And I don’t know whether Assassin of Secrets did consist of nothing but stolen passages. I suspect it did, or was close to that, but I don’t know. You have by omission suggested that it did, but you don’t know because you haven’t gone through it. You also suggested by omission that his two Paris Review stories (not one, two) did *not* consist of entirely stolen passages, which you don’t know because you haven’t gone through them either (I suspect they may be as plagiarized as Assassin of Secrets). On top of this, you have ignored the two examples of entire mainstream novels I mentioned in my last comment, The Raven’s Bride by Lenore Hart and Wild Oats by Jacob Epstein. I think it is perfectly possible, for example, that Epstein did what Rowan did, stitching together passages from many other writers, changing names, some phrasing, and perhaps adding a few linking sentences here and there, but because one of the books he used was the rather famous The Rachel Papers, this was spotted first, there was a scandal, and that was that: nobody bothered to look any deeper.

    I’ve read your essay on ‘cleverness for its own sake’ and I think that your last blog post – not so much this one, because while not admitting it and adopting a much pleasanter tone you have in fact gone back on quite a lot of your suggestions – was a little clever for its own sake. You define cleverness for its own sake as ‘any artistic decision or flourish that doesn’t serve to advance the story, but only to be admired in isolation’. A good defintion. I think if we see the story here as the analysis of this book, your last post fits that description reasonably well. Although you couched it in rather elegant terms, you unmistakably did suggest that honest novelists and publishing professionals share some blame for Quentin Rowan’s plagiarism. They really don’t.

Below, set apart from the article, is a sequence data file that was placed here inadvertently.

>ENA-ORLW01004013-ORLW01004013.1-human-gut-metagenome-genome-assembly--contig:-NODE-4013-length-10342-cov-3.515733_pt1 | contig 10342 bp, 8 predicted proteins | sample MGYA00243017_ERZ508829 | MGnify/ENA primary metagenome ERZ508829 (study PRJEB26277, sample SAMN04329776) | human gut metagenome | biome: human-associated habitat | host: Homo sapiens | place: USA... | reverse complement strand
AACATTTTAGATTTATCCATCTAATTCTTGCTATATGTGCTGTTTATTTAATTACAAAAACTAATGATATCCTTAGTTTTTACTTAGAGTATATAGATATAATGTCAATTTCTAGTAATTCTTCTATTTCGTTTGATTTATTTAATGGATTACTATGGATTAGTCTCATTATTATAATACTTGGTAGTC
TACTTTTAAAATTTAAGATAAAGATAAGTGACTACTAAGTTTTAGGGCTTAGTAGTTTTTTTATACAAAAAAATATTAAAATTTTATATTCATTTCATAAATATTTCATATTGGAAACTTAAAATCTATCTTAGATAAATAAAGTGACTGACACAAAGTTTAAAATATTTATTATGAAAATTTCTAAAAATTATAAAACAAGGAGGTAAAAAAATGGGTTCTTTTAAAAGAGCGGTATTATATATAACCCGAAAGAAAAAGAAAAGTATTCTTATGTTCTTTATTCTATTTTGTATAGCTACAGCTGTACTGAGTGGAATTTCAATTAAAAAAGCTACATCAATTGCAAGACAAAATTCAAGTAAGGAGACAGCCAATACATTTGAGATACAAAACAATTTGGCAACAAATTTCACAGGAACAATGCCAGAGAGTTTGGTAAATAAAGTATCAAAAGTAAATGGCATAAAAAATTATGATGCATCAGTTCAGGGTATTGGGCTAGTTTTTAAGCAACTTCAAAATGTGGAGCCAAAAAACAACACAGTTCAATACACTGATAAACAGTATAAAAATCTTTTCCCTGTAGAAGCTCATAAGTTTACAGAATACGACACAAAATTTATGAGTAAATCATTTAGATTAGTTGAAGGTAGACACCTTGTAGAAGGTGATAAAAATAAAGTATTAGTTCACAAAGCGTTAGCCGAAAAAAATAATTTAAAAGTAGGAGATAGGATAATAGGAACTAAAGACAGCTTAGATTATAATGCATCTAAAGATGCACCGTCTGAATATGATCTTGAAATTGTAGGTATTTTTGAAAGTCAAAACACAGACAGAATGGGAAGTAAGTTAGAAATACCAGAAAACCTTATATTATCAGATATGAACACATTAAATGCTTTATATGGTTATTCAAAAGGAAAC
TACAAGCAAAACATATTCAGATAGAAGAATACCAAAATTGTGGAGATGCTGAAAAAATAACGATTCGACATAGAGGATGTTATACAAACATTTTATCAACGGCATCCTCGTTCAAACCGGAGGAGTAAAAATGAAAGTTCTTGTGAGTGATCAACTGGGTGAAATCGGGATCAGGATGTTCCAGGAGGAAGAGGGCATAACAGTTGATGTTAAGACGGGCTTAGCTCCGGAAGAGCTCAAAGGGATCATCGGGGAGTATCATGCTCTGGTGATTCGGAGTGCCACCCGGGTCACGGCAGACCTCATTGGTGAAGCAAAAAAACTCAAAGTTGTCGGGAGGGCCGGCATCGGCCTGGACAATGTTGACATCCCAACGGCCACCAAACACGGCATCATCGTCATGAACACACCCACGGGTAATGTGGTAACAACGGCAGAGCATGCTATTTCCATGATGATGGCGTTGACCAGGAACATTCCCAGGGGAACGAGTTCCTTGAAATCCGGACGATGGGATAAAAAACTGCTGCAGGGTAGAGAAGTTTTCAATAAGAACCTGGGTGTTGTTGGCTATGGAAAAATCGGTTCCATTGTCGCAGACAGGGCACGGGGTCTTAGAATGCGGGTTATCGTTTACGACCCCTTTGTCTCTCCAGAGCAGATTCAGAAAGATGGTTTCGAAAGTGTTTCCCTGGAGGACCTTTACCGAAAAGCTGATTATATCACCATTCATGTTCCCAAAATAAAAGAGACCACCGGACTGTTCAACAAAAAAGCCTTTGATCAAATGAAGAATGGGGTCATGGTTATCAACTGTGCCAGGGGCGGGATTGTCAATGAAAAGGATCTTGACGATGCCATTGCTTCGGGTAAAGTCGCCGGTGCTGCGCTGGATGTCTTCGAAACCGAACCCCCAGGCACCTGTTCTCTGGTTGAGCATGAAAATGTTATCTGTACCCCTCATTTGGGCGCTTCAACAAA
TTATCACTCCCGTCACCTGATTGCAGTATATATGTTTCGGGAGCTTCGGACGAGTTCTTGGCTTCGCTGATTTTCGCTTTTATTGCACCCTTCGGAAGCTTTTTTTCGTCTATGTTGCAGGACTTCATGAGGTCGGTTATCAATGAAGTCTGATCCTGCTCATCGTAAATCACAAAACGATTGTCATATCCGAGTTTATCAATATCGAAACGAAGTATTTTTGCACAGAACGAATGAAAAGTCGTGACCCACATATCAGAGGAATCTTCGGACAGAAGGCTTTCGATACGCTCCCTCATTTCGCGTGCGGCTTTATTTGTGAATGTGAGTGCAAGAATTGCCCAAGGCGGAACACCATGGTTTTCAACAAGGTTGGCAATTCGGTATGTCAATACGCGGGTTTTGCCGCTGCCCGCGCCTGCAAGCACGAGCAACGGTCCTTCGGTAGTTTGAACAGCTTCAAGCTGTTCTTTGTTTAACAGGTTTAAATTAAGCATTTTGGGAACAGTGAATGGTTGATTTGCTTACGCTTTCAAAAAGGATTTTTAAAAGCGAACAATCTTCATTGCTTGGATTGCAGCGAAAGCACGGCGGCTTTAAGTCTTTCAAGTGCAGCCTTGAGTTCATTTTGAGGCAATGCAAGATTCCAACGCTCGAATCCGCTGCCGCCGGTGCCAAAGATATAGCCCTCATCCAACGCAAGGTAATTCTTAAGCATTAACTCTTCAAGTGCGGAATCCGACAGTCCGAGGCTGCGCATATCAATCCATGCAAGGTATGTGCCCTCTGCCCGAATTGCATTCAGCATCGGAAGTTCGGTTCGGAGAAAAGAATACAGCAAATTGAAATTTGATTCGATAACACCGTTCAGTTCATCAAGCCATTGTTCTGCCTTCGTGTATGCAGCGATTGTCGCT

Perhaps I’m being unfair. You certainly make some more valid points in this post than in the last one. Perhaps my dander is simply up because there has been, I think, rather a lot of cleverness for its own sake in discussion of this, as well as some plain old schadenfreude and man-bites-dog contrarianism. ‘Everyone knows plagiarism is bad, so nobody will want to read that: perhaps I’ll say it was rather admirable in its way and get a lot of hits as a result.’ I’m not suggesting you thought along those lines, but read Alan Massie in The Telegraph and Chauncey Mabe on his blog and see if you don’t agree. Cleverness for its own sake, in my view.

    Finally, you have it both ways in apportioning blame to the publishing industry:

    ‘Even now, I’m surprised that no alarms went off at Mulholland, which is an ambitious imprint full of people who take suspense fiction very seriously. That said, given the vast number of suspense novels out there, I don’t think it’s fair to say that any one person in particular “should” have caught this, and I certainly didn’t mean to suggest otherwise.’

    But you just suggested it again, in your surprise that no alarm bells went off at Mulholland! They didn’t go off because nobody was looking for it and because, as you said, there are indeed a vast number of suspense novels out there. End of story. Unless you have an argument why they should have done, why raise it again? I notice you used this rhetorical device in your last post, too. ‘It’s tempting to read his case as a kind of demented experiment, a sweeping indictment of the artificiality of the spy thriller itself… But this gives him too much credit.’ But the totally absurd suggestion you were tempted to make still makes its impact. I think the same here. As there are so many suspense novels, why the surprise? I’ve read hundreds of spy novels and am a Bond fan, and I didn’t spot six authors’ work stolen and recontextualized in this way – I might have happened to, an editor might have happened to… in the end someone who was a great fan of one of the authors did. It’s no surprise, or shame. An argument for plagiarism software to be used in the publishing industry, perhaps.

    Sorry if this all sounds combative, but I think while you make some good points about the twisted mirror Rowan presents to the real writing process, your other points do not stand.

    Jeremy Duns

    November 18, 2011 at 11:55 am